by William Skink
I made a little documentary (only 11 minutes long) about the homeless camp clean-up I volunteered for a few weeks ago. I hope it adds some context to why I’ve become so disillusioned with Missoula, especially these last few years.
Before getting to the video, I did a little surfing for a link between the perception of threat and being conservative, because that is one of the dynamics at play with how my perception of the world has changed in the last 8 years. Sure enough, I found something worth considering about a neurological/political link regarding perceptions of threat and conservatism:
A large body of political scientists and political psychologists now concur that liberals and conservatives disagree about politics in part because they are different people at the level of personality, psychology and even traits like physiology and genetics.
That’s a big deal. It challenges everything that we thought we knew about politics — upending the idea that we get our beliefs solely from our upbringing, from our friends and families, from our personal economic interests, and calling into question the notion that in politics, we can really change (most of us, anyway).
The occasion of this revelation is a paper by John Hibbing of the University of Nebraska and his colleagues, arguing that political conservatives have a “negativity bias,” meaning that they are physiologically more attuned to negative (threatening, disgusting) stimuli in their environments. (The paper can be read for free here.) In the process, Hibbing et al. marshal a large body of evidence, including their own experiments using eye trackers and other devices to measure the involuntary responses of political partisans to different types of images. One finding? That conservatives respond much more rapidly to threatening and aversive stimuli (for instance, images of “a very large spider on the face of a frightened person, a dazed individual with a bloody face, and an open wound with maggots in it,” as one of their papers put it).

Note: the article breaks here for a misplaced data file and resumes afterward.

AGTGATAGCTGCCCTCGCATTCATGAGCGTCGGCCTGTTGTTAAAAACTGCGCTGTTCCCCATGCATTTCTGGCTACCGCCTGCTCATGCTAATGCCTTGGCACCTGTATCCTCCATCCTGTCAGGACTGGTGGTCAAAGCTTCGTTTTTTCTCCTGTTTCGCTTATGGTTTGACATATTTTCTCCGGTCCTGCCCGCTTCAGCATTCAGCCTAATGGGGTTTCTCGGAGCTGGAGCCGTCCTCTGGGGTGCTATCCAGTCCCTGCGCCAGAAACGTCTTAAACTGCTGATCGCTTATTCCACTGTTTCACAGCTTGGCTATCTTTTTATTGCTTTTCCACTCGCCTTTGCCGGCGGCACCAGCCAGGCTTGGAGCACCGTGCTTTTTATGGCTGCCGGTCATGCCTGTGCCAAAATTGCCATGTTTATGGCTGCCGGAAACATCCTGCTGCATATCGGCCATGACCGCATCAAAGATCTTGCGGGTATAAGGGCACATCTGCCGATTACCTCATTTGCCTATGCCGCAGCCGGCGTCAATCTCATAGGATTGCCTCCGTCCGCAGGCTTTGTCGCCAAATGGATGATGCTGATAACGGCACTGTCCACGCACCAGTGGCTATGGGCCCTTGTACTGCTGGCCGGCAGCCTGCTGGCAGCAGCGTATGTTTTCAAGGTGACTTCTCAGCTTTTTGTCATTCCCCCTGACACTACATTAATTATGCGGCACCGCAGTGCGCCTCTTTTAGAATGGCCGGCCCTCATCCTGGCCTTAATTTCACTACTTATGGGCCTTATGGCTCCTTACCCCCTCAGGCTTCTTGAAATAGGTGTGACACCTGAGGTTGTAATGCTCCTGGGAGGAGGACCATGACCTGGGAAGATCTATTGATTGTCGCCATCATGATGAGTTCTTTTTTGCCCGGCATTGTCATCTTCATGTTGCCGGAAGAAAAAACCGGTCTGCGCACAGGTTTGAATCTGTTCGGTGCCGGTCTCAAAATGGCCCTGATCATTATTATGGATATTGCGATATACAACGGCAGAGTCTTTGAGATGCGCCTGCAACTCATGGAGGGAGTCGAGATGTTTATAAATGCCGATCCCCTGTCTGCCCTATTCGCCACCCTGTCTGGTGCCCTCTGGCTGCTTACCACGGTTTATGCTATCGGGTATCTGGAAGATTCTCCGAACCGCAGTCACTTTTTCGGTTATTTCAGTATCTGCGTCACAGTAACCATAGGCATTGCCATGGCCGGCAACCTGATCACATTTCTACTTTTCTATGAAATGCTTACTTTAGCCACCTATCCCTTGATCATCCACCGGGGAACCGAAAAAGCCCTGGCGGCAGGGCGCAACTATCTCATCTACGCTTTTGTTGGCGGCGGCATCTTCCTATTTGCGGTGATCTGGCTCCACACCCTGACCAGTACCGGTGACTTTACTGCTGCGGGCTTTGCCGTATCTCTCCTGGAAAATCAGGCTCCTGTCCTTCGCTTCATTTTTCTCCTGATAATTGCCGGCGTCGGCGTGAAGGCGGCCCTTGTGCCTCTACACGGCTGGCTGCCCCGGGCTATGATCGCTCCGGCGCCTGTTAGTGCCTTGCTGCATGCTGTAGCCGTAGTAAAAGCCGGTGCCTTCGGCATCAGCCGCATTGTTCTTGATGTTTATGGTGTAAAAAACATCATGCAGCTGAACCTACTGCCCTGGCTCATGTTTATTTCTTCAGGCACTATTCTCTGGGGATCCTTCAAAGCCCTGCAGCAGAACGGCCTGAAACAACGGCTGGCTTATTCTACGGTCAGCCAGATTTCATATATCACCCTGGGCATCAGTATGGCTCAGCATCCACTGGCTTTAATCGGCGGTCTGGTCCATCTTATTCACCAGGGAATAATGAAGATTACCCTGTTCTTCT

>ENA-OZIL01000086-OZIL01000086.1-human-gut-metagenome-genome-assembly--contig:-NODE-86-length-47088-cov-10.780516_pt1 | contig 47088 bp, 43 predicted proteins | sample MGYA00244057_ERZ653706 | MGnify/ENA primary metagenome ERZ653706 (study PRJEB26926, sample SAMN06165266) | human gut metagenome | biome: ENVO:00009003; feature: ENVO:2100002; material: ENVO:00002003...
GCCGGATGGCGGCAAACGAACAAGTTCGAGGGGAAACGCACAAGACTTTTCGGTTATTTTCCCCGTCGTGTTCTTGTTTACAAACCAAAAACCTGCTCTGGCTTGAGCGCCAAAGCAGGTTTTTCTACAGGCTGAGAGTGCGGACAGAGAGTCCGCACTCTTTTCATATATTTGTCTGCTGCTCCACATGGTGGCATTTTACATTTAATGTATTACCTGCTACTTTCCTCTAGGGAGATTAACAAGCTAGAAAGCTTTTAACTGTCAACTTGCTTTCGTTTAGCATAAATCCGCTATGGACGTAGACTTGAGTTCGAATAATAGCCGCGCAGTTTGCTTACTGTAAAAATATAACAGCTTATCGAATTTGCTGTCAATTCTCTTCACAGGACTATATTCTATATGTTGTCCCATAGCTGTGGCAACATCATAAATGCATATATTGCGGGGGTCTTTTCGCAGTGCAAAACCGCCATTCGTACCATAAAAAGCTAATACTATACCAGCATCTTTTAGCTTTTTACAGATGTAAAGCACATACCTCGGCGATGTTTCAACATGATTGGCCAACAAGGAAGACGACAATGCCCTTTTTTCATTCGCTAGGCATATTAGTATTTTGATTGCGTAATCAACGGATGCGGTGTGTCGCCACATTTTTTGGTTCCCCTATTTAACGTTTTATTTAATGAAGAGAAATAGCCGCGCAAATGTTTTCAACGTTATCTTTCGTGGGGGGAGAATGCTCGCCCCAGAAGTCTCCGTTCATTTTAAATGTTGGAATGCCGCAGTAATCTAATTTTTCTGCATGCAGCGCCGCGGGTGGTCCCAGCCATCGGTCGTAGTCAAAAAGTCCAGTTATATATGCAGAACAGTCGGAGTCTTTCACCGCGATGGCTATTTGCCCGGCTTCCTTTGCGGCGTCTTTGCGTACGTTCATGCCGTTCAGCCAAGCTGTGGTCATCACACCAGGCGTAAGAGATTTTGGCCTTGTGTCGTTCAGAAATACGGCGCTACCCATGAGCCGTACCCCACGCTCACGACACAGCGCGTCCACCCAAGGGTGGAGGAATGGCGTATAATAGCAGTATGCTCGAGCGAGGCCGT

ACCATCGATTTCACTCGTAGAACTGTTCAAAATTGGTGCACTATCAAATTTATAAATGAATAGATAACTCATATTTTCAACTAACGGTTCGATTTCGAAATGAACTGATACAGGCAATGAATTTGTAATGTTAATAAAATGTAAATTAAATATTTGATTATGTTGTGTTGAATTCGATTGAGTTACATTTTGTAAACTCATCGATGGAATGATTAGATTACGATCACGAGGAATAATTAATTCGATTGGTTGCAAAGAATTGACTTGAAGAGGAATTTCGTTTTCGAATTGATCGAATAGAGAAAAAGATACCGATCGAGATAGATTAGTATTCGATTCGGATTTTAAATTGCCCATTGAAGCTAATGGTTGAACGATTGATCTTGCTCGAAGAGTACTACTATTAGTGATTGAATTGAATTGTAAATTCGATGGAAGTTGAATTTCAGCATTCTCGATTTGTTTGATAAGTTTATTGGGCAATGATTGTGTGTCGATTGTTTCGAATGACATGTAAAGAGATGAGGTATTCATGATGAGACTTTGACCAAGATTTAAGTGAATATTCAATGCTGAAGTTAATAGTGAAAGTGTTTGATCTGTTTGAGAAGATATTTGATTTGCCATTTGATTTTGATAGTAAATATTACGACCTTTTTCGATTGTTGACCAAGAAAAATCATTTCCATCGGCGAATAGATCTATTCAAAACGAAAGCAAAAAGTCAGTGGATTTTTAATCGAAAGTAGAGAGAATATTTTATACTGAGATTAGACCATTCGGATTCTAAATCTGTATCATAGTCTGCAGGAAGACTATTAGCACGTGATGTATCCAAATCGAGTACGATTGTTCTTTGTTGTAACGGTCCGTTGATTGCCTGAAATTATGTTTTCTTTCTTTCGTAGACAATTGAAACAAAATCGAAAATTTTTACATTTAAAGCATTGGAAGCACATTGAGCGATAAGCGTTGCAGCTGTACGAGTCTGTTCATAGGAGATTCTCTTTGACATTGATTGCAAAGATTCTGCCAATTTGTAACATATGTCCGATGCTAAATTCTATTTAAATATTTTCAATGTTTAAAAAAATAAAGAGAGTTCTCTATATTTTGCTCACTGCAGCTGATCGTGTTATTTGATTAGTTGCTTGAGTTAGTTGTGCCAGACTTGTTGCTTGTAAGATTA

In other words, the conservative ideology, and especially one of its major facets — centered on a strong military, tough law enforcement, resistance to immigration, widespread availability of guns — would seem well tailored for an underlying, threat-oriented biology.
Pretty fascinating. Kind of gives me some additional insight into how my experiences have changed worldview. For more on that, here’s the video: